Ironically, the boys’ habit of leaving their mark becomes their downfall. A few days following the incident, Alistair is arrested after his DNA is found on Michael’s body. But initially they are all arrested, making for one of the most emotive scenes of the film. The devastation in the boys’ faces is palpable as they are swabbed for forensic evidence, but I suspect it is the dawning realisation that they might not be able to pay their way out of the mess that is behind their distress, and the thought of a future life of entitlement and power slipping through their fingers. Ultimately even this possibility is not discounted; Alistair’s uncle, an MP and former Club member, arranges a high-powered lawyer (himself an ex-Member) for Alastair. When the Club members are out on bail, the worst possible consequence they can foresee is that they will be sent down. Never mind that a man nearly died simply for standing his ground against their grotesque behaviour and inflated sense of selves.
I felt very unwell after watching this film. I put my response down to its devastating portrayal of the human cost of unfettered privilege, and the maintenance of power through humiliation. Michael looks after his staff. He supports one of the chefs to spend time with his infant daughter, and tells them to help themselves to a pint after their shift. His life changes the night the Riot Club walks through the door. The pub is called The Bull’s Head; at the end of the night his china bulls and plates are smashed and other diners have left in disgust, leaving him with literally nothing to his name, clinging to life in a hospital bed.
The female characters are strong. Lauren (Holliday Grainger), Max’s girlfriend, doesn’t come from privilege and doesn’t hesitate to push back against the Club’s misogyny. Rachel, the waitress (Jessica Brown Findlay), who is Michael’s daughter, wants to take a more hard-line approach to the boys than her father. And Charlie, (Natalie Dormer) a sex worker who is hired by one of the boys for the whole ten of them refuses to engage and stands up against their insults.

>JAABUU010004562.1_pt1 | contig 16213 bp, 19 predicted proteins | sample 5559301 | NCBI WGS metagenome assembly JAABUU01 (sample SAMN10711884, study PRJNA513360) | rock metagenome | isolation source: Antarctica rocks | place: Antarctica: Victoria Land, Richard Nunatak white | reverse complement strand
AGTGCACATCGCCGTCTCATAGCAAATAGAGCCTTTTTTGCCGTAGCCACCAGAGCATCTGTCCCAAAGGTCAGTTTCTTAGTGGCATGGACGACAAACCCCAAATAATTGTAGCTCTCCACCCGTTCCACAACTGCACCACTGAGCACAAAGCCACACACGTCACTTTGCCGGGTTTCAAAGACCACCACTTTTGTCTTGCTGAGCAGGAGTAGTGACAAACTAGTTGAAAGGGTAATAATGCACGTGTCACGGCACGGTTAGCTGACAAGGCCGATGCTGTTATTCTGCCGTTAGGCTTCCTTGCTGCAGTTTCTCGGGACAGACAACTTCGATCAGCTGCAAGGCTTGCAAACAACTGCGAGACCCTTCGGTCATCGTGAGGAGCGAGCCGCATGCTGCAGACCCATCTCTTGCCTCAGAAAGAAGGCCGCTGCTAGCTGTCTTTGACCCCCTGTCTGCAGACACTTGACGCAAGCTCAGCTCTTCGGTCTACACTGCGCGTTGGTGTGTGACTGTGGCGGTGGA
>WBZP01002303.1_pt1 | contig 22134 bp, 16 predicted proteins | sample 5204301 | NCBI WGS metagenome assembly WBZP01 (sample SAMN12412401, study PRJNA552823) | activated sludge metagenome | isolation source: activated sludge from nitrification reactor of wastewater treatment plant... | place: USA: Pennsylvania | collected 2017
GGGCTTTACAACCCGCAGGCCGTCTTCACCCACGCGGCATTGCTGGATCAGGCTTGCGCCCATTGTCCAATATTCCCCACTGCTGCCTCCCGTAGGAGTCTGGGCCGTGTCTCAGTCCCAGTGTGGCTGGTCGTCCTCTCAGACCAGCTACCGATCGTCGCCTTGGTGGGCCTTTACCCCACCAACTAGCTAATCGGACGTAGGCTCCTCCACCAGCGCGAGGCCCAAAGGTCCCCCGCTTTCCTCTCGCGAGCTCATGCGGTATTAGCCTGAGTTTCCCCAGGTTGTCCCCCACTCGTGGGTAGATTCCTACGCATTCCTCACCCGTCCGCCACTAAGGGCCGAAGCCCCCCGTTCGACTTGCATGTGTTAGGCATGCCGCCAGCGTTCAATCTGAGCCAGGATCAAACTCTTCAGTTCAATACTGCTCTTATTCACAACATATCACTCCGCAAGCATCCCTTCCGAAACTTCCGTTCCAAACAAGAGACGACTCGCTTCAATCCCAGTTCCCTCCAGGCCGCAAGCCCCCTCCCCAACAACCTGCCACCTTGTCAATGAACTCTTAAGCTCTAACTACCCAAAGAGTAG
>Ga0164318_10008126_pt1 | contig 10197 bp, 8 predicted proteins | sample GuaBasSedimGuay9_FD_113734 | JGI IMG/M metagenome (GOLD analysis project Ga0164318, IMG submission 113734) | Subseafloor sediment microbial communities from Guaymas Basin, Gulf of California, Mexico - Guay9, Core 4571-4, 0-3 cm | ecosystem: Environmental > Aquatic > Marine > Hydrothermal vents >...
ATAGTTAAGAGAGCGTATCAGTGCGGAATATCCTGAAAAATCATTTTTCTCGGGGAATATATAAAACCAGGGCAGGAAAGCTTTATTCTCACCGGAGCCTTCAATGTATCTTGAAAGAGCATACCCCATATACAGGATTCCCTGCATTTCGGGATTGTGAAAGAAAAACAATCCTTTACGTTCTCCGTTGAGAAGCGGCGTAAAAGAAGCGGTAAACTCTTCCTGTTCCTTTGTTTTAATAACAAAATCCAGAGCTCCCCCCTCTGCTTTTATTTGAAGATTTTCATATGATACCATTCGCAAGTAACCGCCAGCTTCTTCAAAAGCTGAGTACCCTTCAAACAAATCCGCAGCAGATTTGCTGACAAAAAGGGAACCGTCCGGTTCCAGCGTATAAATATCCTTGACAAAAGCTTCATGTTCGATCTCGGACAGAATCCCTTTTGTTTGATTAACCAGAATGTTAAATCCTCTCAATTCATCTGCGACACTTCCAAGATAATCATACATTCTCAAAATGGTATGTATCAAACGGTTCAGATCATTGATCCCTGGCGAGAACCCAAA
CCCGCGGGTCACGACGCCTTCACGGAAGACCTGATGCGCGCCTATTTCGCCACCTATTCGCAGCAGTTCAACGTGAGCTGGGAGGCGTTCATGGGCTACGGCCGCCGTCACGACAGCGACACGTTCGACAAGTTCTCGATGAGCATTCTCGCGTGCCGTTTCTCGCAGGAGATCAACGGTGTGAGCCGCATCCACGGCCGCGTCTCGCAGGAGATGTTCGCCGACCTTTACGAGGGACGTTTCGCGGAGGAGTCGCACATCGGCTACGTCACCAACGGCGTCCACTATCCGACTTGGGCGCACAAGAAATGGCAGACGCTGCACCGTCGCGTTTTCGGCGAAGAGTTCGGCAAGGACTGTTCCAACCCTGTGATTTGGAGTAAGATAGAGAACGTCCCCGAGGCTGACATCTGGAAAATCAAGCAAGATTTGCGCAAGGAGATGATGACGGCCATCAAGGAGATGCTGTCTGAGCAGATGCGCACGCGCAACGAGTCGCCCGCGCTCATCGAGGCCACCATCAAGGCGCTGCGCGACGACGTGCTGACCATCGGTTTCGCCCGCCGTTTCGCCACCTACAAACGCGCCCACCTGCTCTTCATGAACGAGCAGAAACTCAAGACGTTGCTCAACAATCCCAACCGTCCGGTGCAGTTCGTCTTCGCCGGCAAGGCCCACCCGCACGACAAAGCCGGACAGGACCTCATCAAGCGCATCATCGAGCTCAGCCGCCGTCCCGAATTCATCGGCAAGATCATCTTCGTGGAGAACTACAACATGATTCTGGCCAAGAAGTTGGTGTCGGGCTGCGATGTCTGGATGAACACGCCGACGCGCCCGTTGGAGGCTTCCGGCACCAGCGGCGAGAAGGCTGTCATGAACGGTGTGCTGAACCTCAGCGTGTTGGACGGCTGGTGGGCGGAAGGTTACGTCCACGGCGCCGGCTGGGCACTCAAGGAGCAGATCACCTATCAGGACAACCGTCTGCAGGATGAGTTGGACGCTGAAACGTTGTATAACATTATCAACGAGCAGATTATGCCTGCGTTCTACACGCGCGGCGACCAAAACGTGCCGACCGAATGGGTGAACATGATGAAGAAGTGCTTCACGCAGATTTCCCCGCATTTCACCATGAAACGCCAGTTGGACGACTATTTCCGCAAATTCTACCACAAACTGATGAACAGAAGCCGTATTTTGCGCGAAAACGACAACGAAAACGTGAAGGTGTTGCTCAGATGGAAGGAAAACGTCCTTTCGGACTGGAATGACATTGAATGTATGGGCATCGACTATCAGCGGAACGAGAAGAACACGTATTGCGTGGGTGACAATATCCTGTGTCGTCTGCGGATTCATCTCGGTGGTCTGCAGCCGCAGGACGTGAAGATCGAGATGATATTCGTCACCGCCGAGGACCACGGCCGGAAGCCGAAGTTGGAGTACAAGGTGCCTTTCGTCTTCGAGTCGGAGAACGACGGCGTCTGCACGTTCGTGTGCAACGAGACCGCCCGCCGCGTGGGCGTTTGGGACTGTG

Obviously having strong female characters is positive. However, in this case, I feel slightly conflicted, because the representation of sexism as wholly perpetuated by this bastion of privileged young white men undercuts the complexity of contemporary misogyny. Sure, they have a lot to answer for, but as I have written previously on this blog, the rise of raunch culture means women today are complicit in their own degradation. This side of university life is pervasive, and its absence in the film feels unrealistic to me, as someone who had to negotiate raunch culture as a student in the late 2000s. But then again I did not go to Oxford, and it is the boys’ extreme privilege that precludes a more nuanced exploration of gendered power relations.
Raunch culture aside, I can see the dramatic rationale for leaving female characters out of the picture. The boys’ attitudes towards women are blatantly disgusting, viewing all females as little more than chattel. The reduction of their sexual experiences to just another commodity they can purchase aligns with their broader mentality of buying influence. Ultimately, however, the film doesn’t fall on its sword due to this plot device, because the examination of class conflict is so confrontational and thought-provoking.
One of the stand-out aspects of the film’s aesthetics is its blue hue. Oxford’s stone buildings seem more grey than their famous yellow. The sun rarely shines. It is as though the grubby underside of university life has rather taken the sheen off the town’s renowned architecture and the promise of a hallowed, almost spiritual, experience that admittance to that university is commonly thought to entail.
Perhaps those who view the film will always see Oxford in a different light afterwards.